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Control of DNA Damage Bypass by Ubiquitylation of PCNA

Department of Biochemistry, University of Iowa College of Medicine, Iowa City, IA 52242-1109, USA
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Author to whom correspondence should be addressed.
These authors contributed equally to this work.
Genes 2020, 11(2), 138; https://doi.org/10.3390/genes11020138
Received: 14 January 2020 / Revised: 23 January 2020 / Accepted: 27 January 2020 / Published: 29 January 2020
(This article belongs to the Special Issue Protective Mechanisms Against DNA Replication Stress)
DNA damage leads to genome instability by interfering with DNA replication. Cells possess several damage bypass pathways that mitigate the effects of DNA damage during replication. These pathways include translesion synthesis and template switching. These pathways are regulated largely through post-translational modifications of proliferating cell nuclear antigen (PCNA), an essential replication accessory factor. Mono-ubiquitylation of PCNA promotes translesion synthesis, and K63-linked poly-ubiquitylation promotes template switching. This article will discuss the mechanisms of how these post-translational modifications of PCNA control these bypass pathways from a structural and biochemical perspective. We will focus on the structure and function of the E3 ubiquitin ligases Rad18 and Rad5 that facilitate the mono-ubiquitylation and poly-ubiquitylation of PCNA, respectively. We conclude by reviewing alternative ideas about how these post-translational modifications of PCNA regulate the assembly of the multi-protein complexes that promote damage bypass pathways.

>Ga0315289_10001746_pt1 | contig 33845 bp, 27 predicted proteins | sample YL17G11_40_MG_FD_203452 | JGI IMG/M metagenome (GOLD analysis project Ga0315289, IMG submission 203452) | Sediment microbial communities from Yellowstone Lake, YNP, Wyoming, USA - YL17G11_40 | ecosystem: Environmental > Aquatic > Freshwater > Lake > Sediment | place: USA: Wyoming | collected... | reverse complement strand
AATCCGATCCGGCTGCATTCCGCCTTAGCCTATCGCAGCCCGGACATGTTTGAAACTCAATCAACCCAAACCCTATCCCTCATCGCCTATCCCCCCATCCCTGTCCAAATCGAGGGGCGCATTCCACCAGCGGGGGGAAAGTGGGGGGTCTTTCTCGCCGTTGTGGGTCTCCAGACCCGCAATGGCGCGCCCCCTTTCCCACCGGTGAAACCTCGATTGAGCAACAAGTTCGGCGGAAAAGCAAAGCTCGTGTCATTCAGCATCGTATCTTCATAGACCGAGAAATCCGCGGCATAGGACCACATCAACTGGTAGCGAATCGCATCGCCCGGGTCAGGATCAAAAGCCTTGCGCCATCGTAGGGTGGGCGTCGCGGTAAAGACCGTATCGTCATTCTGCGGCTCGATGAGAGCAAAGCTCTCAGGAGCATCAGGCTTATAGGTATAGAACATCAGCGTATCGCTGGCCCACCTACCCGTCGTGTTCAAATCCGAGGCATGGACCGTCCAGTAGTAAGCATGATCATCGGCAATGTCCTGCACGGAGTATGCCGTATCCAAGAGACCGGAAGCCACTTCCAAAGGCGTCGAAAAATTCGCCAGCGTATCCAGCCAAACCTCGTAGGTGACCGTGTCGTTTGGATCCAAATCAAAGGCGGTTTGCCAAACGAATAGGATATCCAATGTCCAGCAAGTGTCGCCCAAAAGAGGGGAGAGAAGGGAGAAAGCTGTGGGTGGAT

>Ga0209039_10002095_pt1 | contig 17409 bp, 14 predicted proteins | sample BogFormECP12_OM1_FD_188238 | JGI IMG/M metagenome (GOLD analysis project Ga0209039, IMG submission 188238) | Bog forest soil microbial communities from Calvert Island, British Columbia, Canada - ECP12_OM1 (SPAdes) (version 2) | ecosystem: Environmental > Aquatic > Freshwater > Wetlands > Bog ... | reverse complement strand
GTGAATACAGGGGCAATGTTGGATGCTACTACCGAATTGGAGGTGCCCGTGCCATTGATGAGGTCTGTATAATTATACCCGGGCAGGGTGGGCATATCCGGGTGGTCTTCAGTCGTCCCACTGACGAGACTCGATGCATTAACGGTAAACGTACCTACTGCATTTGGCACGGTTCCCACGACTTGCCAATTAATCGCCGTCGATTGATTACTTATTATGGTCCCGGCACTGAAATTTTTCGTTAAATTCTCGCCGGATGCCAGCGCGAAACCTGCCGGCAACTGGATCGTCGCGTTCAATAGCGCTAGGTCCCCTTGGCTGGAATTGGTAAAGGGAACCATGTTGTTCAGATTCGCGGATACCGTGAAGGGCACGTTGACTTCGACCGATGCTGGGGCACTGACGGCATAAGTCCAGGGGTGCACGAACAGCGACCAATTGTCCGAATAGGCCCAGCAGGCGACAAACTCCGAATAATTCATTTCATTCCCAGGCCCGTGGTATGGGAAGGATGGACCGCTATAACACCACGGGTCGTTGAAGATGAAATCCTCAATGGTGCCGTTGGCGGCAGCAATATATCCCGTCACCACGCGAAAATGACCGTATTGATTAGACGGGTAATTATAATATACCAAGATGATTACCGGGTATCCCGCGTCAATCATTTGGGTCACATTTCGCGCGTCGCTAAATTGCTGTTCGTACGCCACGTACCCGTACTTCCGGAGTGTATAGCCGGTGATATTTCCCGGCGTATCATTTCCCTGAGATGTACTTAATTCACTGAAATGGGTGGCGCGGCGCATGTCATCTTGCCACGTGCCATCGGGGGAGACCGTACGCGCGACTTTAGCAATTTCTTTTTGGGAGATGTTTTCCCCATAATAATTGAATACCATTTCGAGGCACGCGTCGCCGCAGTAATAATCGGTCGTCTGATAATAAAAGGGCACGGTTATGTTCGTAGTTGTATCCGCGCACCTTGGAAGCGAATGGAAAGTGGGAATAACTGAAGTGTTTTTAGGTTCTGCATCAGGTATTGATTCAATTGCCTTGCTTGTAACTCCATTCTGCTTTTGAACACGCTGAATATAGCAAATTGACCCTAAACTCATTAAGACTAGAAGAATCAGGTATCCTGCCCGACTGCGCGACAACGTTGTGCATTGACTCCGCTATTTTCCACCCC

Keywords: DNA repair; DNA replication; Rad5; Rad18; translesion synthesis; template switching DNA repair; DNA replication; Rad5; Rad18; translesion synthesis; template switching
MDPI and ACS Style

Ripley, B.M.; Gildenberg, M.S.; Washington, M.T. Control of DNA Damage Bypass by Ubiquitylation of PCNA. Genes 2020, 11, 138.

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